Wednesday, September 24, 2008

Merrill Lynch gets it!

Merrill Lynch gets it! : (I encourage you to read the report linked here)

Finally, some one in a big position (David Wolf, Chief Strategist, Merrill Lynch Canada) published a report basically saying what this blog has been discussing for a long time:

Canada is no different than the US (or the UK): We are more indebted than they were and our housing market is tracking the US with a 2 year lag (I have discussed this recently as a 1 year and a few months lag, but this is a minor detail). Also, the report says that the lack of a credit crunch thus far in Canada is more a concern than an comfort given the impending housing crash.

In various media articles, CREA, PM Harper and CIBC denounced this view. BMO said that while they are not as pessimistic, they are cautious on housing.

In the G&M today (courtesy of Canadian Press, "Canada could face housing woes, Merrill warns")

Benjamin Tal, an economist with CIBC who has been following closely the ups and downs of the housing industry, said Wednesday he sees no “trigger” threatening Canada's housing and mortgage market.

“To see a crash in the housing market you need a trigger,” Mr. Tal said.

“The trigger in 1989-1990 was extremely high interest rates. The trigger in the U.S. was subprime mortgages. We're still missing the trigger for Canada.”

Good point, Mr. Tal: I agree that a "trigger" is needed.... Hmm, maybe:

1) Biggest credit crunch since the Great Depression
2) A near crash last week in the global stock markets
3) Commodity bubble crash
4) A recession in the US and Canada
5) Falling house prices in Canada feeding into a vicious circle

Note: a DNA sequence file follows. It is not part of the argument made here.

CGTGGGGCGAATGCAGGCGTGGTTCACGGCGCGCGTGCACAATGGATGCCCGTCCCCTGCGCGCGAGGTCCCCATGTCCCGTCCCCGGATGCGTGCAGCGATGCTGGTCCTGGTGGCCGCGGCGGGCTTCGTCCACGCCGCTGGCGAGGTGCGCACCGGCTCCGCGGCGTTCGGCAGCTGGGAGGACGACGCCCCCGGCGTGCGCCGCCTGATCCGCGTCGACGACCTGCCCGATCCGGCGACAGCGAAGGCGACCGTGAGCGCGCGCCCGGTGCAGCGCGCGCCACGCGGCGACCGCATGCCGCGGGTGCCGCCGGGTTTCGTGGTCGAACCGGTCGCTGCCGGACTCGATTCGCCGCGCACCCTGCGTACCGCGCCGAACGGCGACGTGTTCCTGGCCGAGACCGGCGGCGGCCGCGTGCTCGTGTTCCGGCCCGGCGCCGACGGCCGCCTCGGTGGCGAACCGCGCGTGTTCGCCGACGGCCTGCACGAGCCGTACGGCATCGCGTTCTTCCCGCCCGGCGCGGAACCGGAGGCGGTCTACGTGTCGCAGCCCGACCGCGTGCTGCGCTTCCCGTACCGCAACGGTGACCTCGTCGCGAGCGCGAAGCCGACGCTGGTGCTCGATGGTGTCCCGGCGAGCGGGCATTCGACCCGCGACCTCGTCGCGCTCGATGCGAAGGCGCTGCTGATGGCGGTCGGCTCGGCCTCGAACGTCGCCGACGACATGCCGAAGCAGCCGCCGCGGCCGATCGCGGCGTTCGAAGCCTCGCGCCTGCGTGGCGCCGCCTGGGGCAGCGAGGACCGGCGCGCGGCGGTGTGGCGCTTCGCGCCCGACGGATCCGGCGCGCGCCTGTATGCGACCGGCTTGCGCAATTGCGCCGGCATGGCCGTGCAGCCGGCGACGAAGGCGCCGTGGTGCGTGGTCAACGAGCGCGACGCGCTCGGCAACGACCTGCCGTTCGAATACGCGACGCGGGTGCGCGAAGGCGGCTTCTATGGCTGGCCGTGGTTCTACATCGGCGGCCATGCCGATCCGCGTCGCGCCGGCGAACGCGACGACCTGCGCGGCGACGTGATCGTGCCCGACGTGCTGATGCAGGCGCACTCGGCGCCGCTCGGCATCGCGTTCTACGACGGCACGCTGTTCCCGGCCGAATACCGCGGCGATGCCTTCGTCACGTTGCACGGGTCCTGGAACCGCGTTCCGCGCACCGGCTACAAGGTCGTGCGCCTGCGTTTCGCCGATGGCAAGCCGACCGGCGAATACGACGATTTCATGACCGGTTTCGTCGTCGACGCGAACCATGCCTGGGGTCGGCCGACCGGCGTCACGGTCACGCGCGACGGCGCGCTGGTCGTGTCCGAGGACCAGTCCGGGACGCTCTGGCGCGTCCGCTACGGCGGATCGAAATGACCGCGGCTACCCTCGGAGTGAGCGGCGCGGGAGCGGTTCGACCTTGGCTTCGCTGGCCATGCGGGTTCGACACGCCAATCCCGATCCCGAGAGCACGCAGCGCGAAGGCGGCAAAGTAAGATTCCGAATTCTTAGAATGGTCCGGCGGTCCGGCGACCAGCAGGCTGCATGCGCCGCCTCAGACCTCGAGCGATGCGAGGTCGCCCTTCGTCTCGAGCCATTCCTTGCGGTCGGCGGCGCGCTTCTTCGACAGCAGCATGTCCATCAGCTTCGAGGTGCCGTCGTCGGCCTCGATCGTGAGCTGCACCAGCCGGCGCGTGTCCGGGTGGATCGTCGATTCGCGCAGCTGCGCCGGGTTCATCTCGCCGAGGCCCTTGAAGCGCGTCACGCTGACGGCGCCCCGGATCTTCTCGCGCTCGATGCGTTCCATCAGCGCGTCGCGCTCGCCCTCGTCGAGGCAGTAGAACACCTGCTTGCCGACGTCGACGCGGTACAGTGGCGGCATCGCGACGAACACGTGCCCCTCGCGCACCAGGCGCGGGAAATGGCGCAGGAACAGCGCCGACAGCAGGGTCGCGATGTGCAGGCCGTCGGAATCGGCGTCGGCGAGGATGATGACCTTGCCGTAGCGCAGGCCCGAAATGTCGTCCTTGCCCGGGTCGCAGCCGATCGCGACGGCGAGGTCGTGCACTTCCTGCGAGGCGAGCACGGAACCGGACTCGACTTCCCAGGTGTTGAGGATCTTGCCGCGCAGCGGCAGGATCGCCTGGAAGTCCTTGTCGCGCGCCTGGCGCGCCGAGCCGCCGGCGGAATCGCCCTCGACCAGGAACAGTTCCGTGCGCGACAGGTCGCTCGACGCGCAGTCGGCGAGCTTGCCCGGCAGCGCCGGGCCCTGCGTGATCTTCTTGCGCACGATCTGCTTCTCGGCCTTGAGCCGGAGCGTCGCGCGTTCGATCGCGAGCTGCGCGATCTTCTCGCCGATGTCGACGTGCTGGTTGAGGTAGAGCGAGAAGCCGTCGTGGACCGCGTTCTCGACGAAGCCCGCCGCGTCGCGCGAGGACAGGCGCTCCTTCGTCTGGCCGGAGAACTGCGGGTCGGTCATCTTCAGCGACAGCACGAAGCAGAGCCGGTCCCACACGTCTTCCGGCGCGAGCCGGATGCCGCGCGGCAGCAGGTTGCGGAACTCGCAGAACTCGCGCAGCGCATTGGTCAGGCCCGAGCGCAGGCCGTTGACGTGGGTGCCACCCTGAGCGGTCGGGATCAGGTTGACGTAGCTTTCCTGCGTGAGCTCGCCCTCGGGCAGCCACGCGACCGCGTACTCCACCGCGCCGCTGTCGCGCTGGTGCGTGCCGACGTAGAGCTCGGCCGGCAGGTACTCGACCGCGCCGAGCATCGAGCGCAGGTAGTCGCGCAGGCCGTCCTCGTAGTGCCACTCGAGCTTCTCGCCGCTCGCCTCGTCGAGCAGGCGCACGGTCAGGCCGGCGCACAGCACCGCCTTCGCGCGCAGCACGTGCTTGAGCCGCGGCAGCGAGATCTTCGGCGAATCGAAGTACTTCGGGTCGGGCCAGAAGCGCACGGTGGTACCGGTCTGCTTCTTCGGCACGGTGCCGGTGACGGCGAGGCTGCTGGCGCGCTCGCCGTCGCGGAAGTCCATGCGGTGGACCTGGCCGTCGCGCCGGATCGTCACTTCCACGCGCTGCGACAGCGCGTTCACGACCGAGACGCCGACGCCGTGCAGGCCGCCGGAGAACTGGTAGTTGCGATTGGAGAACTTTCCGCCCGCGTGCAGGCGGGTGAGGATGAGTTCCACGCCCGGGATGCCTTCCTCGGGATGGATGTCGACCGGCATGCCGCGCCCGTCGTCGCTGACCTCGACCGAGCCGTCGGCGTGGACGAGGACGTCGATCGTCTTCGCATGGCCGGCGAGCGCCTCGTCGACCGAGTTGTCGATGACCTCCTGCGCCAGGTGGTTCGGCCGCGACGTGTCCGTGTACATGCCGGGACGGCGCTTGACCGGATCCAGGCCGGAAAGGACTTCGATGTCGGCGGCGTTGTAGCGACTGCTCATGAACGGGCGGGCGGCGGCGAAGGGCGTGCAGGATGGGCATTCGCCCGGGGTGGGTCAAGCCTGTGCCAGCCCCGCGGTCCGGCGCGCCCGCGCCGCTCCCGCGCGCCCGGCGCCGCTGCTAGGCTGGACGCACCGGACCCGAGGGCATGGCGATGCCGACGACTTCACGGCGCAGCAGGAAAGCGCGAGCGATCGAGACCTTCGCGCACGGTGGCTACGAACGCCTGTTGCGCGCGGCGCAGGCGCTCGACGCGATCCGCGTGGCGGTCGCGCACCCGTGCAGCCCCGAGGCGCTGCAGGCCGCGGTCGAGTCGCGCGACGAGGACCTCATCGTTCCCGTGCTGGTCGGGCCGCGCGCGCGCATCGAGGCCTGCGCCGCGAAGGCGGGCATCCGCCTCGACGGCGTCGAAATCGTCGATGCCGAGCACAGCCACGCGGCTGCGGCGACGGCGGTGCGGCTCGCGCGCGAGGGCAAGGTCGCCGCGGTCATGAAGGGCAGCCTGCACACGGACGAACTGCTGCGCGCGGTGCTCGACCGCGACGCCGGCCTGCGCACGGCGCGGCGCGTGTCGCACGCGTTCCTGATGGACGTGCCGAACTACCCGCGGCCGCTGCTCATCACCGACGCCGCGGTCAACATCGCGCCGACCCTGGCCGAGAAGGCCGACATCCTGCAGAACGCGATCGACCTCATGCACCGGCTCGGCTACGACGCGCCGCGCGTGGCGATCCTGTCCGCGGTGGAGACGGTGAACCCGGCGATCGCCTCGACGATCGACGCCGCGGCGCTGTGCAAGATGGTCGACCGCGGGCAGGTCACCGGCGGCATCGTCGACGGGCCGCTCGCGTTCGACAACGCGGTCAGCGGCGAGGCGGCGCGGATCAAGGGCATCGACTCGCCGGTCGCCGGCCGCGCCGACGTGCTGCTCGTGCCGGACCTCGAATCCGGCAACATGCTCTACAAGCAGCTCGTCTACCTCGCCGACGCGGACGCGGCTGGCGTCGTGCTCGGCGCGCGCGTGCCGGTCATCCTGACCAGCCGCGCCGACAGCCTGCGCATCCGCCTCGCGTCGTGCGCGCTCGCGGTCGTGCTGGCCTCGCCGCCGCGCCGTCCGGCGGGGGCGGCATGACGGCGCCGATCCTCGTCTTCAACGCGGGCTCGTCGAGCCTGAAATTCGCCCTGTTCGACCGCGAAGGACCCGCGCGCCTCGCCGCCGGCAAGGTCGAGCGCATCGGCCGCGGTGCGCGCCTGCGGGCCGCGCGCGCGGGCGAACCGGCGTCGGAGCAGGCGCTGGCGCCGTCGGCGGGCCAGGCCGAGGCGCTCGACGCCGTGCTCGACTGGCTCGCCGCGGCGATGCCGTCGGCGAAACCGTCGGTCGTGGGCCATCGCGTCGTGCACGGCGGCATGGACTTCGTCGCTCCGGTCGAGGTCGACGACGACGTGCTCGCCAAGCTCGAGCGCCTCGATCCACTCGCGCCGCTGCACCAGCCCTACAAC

6) Overprime
7) No more 0%

Take your pick...

While ML the company was nearly toast a few weeks ago, they actually have some good research these days. Their US top dawg, David Rosenberg (a Canadian, by the way) has been correctly talking about the US housing crash for years.

ML is saying what is becoming obvious. The Big Banks are talking their book so they won't say this until it is obvious. While Wolf has been one of the "no housing bubble" people until recently, he has now changed course. Perhaps the recent events at his parent company in the US woke him up to the reality of a credit crunch? Or perhaps Rosenberg has convinced him?

5 comments:

jen said...

Great post! The gargantuan elephant in the room can no longer be ignored, apparently.

The financial news just keeps getting more surreal, as well:

SEC plans action against Royal Bank

RBC top of the list for federal regulators in auction-rate securities probe

http://tinyurl.com/4yotey

I've got some calls to make, apparently.

Thank you for your blog.

Alan said...

8) median mortgage payments significantly greater then median rent in an economy with stagnant wages for the last 30 years.

BBC said...

Wether or not the powers that be or the economists mislead us it seems as though the Canadian Public has been willing to admitt our fate (check out the Globe's comment numbers...over 300, on that column). The truth will set us free! Adil, you were one of the brave ones who put yourself on the line with your blog....thanks for the hardwork and honesty!

Adil Burney said...

thanks for the kind comments! I truly appreciate them all.

Anonymous said...

I intended to buy at a -10% bargain in Toronto, but yesterdy TD rose variable rates from their prime-1 (3.75%) to their prime+1 (5.75%). At a 400000 mortgage, is mean aprox.50% more in interest, which no buyer will accept (except suicidal ones).Ameno.

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